beleben

die belebende Bedenkung

As unconvincing as ever

with 3 comments

On 23 March, the High Speed Rail (London-West Midlands) Bill cleared third reading in the House of Commons (399 to 44), with the assistance of a three-line Labour whip.

However, the project remains embroiled in controversy, and the economic rationale is as unconvincing as ever.

Consider, for example, the capacity case. According to the November 2015 ‘Demand and Capacity Pressures Technical Annex’, HS2 is supposed to provide congestion relief for the West Coast Main Line. But where is the evidence that HS2 is a cost-effective means of decongesting classic rail?

Extracted from: Supplement to the October 2013
Strategic Case for HS2, Technical Annex: Demand and Capacity Pressures on the West Coast Main Line
(Department for Transport, Nov 2015)
Solution ignored by DfT
WCML section Constraint
London Euston to
Rugby
“The mix of traffic. Fast Lines carry 125mph inter-city trains and 110mph outer suburban trains. More paths would be available if trains operated at uniform speed” Run all Fast trains at the same speed
“Flat junctions at Ledburn and Hanslope where commuter trains have to slow down to 60 mph to cross over from the Fast Lines to the Slow Lines, requiring precise timing of trains” Grade separation of junctions
“Capacity is lost due to the uneven stopping patterns of London Midland trains, and two intercity trains stopping at Milton Keynes/Watford Junction” Homogenise stopping patterns
“On the Slow Lines, there are no places for trains to pass each other between Wembley and Northampton” Provide a place for Slow Line trains to pass each other between Wembley and Northampton
Rugby to Birmingham
New Street
“Coventry station, which has flat junctions at each end and is on the main freight route from the port at Southampton the Midlands and North West. Passenger and freight services need to be carefully planned through these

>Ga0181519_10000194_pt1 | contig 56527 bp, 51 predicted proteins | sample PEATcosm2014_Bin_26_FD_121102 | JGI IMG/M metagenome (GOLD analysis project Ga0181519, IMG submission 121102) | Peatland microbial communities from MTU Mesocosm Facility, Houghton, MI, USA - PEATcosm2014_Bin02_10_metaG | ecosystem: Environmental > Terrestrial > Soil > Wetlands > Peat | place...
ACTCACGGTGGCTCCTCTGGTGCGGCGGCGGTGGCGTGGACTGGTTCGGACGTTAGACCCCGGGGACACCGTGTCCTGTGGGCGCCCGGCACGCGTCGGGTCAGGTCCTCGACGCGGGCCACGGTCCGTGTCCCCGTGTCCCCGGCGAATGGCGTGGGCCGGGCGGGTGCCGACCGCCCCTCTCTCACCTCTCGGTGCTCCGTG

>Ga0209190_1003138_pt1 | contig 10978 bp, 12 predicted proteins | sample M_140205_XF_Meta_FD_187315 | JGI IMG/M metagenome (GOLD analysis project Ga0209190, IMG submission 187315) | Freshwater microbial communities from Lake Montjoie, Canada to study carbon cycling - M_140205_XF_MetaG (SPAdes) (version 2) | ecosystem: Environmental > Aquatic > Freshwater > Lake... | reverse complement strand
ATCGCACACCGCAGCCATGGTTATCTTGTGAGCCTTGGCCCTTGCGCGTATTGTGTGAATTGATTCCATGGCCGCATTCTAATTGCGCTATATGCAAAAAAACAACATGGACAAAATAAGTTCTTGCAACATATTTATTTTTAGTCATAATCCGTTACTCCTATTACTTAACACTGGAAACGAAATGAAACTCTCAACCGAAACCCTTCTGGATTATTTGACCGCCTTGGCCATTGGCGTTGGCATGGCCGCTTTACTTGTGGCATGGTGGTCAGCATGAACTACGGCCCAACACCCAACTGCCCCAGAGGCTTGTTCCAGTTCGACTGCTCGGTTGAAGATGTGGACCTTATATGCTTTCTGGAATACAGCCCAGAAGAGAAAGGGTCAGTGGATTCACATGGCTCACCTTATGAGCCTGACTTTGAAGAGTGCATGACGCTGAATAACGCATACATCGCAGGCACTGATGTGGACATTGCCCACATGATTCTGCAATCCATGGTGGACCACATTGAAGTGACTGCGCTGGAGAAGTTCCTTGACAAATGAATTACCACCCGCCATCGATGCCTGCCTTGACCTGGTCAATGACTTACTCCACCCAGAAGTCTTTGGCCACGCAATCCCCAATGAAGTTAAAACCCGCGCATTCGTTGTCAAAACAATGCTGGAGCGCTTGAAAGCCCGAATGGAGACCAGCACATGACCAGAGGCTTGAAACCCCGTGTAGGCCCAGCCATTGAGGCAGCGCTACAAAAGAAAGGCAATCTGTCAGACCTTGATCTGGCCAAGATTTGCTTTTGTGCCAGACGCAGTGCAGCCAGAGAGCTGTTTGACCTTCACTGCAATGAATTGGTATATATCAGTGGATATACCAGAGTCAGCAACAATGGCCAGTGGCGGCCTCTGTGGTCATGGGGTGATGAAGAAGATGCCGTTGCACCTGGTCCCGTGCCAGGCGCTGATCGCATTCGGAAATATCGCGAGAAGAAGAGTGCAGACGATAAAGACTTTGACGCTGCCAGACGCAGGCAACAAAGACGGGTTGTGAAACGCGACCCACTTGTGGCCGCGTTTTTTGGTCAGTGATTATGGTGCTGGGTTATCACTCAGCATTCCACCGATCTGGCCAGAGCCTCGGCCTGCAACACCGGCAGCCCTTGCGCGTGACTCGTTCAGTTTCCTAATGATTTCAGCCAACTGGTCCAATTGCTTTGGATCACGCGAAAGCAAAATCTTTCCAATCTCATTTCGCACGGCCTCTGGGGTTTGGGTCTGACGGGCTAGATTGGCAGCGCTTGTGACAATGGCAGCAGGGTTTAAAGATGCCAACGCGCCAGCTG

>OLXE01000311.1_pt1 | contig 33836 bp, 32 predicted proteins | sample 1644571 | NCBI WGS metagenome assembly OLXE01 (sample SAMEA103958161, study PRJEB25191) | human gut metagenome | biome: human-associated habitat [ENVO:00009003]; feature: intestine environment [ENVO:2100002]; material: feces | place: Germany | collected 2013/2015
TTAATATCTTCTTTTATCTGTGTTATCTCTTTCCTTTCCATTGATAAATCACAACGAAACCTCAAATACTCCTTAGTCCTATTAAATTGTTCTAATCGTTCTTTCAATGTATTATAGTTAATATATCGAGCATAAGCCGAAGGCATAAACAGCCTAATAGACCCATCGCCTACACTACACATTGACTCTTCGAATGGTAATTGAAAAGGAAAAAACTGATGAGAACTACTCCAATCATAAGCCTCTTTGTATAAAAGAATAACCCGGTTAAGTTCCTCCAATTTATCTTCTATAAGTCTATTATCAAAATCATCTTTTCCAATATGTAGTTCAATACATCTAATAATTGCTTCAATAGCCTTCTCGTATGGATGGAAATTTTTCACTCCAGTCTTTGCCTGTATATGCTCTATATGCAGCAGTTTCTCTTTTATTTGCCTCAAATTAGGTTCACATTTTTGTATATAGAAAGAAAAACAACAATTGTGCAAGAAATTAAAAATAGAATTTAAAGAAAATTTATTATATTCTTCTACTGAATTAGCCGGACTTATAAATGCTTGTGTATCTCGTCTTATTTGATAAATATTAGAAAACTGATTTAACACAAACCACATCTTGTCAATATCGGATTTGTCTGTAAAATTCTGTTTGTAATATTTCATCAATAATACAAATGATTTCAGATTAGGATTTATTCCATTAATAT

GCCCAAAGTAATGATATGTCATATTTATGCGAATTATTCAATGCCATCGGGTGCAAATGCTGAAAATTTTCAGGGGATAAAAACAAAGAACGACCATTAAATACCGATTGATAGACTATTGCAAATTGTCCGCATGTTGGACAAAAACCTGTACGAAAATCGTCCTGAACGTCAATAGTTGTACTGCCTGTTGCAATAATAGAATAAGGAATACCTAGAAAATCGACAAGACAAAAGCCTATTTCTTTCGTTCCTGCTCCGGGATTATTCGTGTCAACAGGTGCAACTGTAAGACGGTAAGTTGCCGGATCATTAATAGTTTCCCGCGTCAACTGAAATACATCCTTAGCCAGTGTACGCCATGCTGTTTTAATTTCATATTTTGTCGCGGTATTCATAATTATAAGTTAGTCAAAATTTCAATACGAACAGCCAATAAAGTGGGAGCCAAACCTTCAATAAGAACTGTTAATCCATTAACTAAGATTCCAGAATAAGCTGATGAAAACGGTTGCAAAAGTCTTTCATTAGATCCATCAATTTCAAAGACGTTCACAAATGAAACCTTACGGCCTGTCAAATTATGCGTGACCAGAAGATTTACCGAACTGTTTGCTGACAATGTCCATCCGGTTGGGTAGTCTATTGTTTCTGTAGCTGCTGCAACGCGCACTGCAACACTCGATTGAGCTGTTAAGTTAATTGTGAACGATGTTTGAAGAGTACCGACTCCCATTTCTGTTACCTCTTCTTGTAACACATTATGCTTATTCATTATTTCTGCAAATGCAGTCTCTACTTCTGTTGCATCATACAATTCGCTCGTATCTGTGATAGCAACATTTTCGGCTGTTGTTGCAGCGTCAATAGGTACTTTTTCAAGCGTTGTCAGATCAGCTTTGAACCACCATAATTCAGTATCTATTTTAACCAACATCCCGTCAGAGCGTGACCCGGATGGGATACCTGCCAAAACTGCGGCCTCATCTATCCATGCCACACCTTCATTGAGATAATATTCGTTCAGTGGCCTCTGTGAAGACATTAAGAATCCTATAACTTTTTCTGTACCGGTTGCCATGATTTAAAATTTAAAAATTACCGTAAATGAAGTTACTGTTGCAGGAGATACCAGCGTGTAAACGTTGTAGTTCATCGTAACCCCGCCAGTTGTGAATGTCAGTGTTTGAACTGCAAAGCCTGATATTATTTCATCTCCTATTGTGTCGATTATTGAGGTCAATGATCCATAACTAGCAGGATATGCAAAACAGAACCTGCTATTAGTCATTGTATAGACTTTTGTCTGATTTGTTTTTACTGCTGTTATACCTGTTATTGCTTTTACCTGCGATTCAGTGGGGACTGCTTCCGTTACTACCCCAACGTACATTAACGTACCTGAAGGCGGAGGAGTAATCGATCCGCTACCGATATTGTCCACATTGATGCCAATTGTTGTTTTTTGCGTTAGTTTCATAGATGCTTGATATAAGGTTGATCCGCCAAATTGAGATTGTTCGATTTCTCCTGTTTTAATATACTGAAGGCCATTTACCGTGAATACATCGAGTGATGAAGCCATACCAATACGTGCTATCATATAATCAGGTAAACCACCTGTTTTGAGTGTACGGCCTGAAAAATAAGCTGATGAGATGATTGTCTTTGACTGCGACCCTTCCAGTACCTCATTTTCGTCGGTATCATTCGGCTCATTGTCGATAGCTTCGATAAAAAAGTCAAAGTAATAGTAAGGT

junctions”
Do not route daytime freight from the port at Southampton to the Midlands and North West via Coventry station
“The approach to Birmingham New Street where five routes join together” Run some trains on other routes (e.g. by using a curve at Benson Road, Soho, to access the Great Western corridor)
“Knitting together the local West Midlands services with the Cross Country and West Coast timetable” Define what the problem is. What is the “knitting together” constraint?
Rugby to Stafford “Brinklow – Attleborough Junction – Northbound 60-75mph freight services have to be slotted in around 125mph inter-city trains on a three track section” 4th track Brinklow – Attleborough, or divert freight via other routes (e.g. F2N)
“Colwich Junction – where two northbound inter-city trains per hour leave the route and cross in front of Southbound trains on a flat junction” Replace flat junction with grade separation
“The two-track section between Colwich Junction and the approach to Stafford. Here inter-city and freight services (with significant speed differentials) share the track” Divert freight via other routes
Stafford to Crewe “Although this section is mainly four-track, the service mix and flat junctions, both at Stafford and Crewe, restrict route capacity” Grade separation, divert freight via other
routes
“Crewe is a major passenger and freight hub. Complex crossing movements limit the number of available paths for passenger and freight services and the number of useable platforms for services to stop” Remodel the station, and / or make more use of other routes

In 1994, the consultants to the ‘West Coast Rail 250’ group accepted “that the economic and financial benefits of an entirely new 300 km/h line similar to the French TGV lines could not support the costs of construction”. But the costs of building HS2 are far higher than anyone expected in the 1990s, or what the Conservative party suggested as recently as October 2009.

Extracted from: Supplement
to the October 2013
Strategic Case for HS2, Technical Annex: Demand and
Capacity Pressures on the West Coast Main Line
(Department for Transport, Nov 2015)
Effect of building
HS2 on Constraint
WCML section Constraint
London Euston to
Rugby